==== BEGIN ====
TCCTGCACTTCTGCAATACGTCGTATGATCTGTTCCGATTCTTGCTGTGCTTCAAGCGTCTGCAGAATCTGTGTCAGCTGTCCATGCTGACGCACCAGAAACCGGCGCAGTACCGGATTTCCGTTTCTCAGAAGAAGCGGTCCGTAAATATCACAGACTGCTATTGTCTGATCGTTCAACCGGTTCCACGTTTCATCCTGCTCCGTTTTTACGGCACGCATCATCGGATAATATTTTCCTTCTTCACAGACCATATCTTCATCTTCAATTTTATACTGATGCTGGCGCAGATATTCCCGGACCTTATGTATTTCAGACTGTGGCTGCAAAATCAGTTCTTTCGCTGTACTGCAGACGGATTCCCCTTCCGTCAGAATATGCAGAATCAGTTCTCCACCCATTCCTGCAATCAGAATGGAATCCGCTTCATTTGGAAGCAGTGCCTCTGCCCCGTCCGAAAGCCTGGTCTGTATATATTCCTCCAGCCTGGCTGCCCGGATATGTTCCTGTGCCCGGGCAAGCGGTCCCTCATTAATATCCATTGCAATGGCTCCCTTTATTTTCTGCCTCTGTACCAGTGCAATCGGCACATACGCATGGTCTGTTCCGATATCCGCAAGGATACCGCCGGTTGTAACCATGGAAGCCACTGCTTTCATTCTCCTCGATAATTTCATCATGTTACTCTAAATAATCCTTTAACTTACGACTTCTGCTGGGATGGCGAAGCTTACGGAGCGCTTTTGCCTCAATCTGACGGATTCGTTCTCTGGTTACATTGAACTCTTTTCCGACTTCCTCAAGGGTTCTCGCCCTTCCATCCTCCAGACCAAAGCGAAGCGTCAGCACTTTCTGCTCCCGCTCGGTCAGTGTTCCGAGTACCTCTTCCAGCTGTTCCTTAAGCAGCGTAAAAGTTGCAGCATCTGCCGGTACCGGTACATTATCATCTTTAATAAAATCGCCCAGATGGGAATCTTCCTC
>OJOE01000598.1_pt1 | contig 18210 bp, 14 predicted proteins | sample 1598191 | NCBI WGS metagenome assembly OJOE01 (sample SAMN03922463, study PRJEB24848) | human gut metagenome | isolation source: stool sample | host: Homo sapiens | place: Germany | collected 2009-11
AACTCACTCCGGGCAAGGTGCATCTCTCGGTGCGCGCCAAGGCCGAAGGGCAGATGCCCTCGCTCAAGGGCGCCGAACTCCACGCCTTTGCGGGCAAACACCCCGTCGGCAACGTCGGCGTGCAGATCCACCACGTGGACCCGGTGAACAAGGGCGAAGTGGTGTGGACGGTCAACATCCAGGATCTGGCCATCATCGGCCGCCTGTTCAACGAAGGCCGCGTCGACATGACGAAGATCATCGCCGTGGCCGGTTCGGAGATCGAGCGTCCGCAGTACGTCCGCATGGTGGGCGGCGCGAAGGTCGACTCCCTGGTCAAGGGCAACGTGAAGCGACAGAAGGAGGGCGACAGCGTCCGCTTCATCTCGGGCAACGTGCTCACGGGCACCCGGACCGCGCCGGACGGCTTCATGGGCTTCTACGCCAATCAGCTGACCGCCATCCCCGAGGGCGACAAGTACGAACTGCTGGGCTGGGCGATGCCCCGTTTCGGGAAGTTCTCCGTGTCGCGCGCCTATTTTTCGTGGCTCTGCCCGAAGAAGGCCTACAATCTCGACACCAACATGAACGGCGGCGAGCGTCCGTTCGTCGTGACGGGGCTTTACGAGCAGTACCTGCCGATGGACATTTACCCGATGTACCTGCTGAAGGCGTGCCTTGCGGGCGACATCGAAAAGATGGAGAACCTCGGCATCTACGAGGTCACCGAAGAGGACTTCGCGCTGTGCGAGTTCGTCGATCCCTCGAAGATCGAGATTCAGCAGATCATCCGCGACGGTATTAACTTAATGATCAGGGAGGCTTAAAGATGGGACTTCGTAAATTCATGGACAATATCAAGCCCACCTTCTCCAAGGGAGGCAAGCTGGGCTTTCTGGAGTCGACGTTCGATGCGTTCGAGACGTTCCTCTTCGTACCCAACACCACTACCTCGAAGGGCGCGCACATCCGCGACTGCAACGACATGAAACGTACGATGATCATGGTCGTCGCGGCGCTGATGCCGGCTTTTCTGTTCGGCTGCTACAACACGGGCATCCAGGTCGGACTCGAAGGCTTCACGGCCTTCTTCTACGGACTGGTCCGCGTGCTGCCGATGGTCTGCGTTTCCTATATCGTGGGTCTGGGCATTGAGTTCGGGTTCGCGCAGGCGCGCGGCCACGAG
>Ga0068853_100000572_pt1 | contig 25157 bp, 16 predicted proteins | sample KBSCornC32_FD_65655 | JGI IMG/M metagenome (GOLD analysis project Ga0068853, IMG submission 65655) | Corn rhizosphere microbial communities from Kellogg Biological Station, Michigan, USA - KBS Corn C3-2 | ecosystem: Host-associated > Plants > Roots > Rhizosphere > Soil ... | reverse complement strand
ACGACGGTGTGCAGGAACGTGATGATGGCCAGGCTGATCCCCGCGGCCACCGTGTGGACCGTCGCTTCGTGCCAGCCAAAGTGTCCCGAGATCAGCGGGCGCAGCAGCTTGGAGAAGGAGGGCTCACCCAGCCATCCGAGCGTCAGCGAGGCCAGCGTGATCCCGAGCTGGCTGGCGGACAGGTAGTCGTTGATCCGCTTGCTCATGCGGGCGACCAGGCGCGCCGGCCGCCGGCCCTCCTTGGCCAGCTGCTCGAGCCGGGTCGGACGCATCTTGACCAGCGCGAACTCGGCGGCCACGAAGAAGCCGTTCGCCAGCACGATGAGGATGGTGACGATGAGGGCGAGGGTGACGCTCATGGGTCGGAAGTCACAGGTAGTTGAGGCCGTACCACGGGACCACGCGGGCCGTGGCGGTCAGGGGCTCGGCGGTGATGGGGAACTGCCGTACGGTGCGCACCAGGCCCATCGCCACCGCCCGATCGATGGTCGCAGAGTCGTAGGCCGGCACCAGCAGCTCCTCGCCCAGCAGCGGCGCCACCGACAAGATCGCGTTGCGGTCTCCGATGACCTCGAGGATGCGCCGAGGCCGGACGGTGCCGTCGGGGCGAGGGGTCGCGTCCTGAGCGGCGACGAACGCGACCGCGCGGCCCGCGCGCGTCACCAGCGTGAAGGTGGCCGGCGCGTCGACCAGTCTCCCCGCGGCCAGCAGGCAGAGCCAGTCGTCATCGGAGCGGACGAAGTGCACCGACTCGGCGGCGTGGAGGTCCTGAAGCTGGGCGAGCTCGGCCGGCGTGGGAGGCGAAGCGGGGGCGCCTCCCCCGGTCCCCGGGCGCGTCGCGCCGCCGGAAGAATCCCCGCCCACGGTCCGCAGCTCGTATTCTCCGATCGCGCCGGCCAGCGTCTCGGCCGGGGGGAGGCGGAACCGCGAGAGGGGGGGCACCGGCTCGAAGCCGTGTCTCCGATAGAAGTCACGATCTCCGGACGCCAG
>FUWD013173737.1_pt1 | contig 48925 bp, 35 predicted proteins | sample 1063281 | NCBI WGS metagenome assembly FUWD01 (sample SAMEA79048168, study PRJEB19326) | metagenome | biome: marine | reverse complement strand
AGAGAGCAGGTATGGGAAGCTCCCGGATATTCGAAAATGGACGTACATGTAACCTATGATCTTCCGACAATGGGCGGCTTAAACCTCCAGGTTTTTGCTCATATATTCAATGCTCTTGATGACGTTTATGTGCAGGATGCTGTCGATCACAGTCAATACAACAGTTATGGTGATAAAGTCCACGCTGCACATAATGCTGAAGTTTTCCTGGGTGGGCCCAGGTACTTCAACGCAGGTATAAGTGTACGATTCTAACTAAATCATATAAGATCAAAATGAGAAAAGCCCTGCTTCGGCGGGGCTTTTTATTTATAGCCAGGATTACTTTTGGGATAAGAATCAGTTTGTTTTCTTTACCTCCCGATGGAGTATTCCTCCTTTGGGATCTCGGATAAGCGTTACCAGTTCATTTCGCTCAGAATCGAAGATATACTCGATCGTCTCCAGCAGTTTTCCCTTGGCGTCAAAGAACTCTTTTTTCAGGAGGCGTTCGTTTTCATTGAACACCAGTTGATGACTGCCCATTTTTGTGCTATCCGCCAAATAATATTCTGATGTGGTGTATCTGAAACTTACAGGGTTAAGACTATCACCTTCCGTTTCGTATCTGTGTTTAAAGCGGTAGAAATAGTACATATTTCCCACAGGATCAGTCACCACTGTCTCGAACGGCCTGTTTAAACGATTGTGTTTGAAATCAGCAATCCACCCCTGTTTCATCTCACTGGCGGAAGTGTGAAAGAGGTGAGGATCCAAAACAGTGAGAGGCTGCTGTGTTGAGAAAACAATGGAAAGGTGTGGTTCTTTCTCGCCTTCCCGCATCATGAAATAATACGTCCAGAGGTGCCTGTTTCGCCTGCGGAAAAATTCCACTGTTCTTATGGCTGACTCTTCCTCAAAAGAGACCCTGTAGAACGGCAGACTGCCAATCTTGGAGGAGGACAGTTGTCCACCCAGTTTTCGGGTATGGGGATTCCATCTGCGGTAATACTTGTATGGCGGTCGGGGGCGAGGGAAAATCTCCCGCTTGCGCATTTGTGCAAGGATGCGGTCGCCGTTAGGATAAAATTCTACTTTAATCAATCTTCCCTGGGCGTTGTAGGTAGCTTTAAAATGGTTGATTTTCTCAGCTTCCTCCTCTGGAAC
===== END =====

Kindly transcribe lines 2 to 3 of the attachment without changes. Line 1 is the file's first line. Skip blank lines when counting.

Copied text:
>OJOE01000598.1_pt1 | contig 18210 bp, 14 predicted proteins | sample 1598191 | NCBI WGS metagenome assembly OJOE01 (sample SAMN03922463, study PRJEB24848) | human gut metagenome | isolation source: stool sample | host: Homo sapiens | place: Germany | collected 2009-11
AACTCACTCCGGGCAAGGTGCATCTCTCGGTGCGCGCCAAGGCCGAAGGGCAGATGCCCTCGCTCAAGGGCGCCGAACTCCACGCCTTTGCGGGCAAACACCCCGTCGGCAACGTCGGCGTGCAGATCCACCACGTGGACCCGGTGAACAAGGGCGAAGTGGTGTGGACGGTCAACATCCAGGATCTGGCCATCATCGGCCGCCTGTTCAACGAAGGCCGCGTCGACATGACGAAGATCATCGCCGTGGCCGGTTCGGAGATCGAGCGTCCGCAGTACGTCCGCATGGTGGGCGGCGCGAAGGTCGACTCCCTGGTCAAGGGCAACGTGAAGCGACAGAAGGAGGGCGACAGCGTCCGCTTCATCTCGGGCAACGTGCTCACGGGCACCCGGACCGCGCCGGACGGCTTCATGGGCTTCTACGCCAATCAGCTGACCGCCATCCCCGAGGGCGACAAGTACGAACTGCTGGGCTGGGCGATGCCCCGTTTCGGGAAGTTCTCCGTGTCGCGCGCCTATTTTTCGTGGCTCTGCCCGAAGAAGGCCTACAATCTCGACACCAACATGAACGGCGGCGAGCGTCCGTTCGTCGTGACGGGGCTTTACGAGCAGTACCTGCCGATGGACATTTACCCGATGTACCTGCTGAAGGCGTGCCTTGCGGGCGACATCGAAAAGATGGAGAACCTCGGCATCTACGAGGTCACCGAAGAGGACTTCGCGCTGTGCGAGTTCGTCGATCCCTCGAAGATCGAGATTCAGCAGATCATCCGCGACGGTATTAACTTAATGATCAGGGAGGCTTAAAGATGGGACTTCGTAAATTCATGGACAATATCAAGCCCACCTTCTCCAAGGGAGGCAAGCTGGGCTTTCTGGAGTCGACGTTCGATGCGTTCGAGACGTTCCTCTTCGTACCCAACACCACTACCTCGAAGGGCGCGCACATCCGCGACTGCAACGACATGAAACGTACGATGATCATGGTCGTCGCGGCGCTGATGCCGGCTTTTCTGTTCGGCTGCTACAACACGGGCATCCAGGTCGGACTCGAAGGCTTCACGGCCTTCTTCTACGGACTGGTCCGCGTGCTGCCGATGGTCTGCGTTTCCTATATCGTGGGTCTGGGCATTGAGTTCGGGTTCGCGCAGGCGCGCGGCCACGAG